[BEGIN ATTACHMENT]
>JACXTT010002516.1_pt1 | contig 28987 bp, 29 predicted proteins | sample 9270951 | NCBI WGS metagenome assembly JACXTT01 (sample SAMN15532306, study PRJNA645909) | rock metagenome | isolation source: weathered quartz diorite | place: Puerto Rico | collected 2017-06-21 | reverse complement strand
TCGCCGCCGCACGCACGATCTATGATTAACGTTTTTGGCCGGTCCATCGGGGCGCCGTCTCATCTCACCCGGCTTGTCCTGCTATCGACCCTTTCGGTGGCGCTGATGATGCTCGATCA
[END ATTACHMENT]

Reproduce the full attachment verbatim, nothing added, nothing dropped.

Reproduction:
>JACXTT010002516.1_pt1 | contig 28987 bp, 29 predicted proteins | sample 9270951 | NCBI WGS metagenome assembly JACXTT01 (sample SAMN15532306, study PRJNA645909) | rock metagenome | isolation source: weathered quartz diorite | place: Puerto Rico | collected 2017-06-21 | reverse complement strand
TCGCCGCCGCACGCACGATCTATGATTAACGTTTTTGGCCGGTCCATCGGGGCGCCGTCTCATCTCACCCGGCTTGTCCTGCTATCGACCCTTTCGGTGGCGCTGATGATGCTCGATCA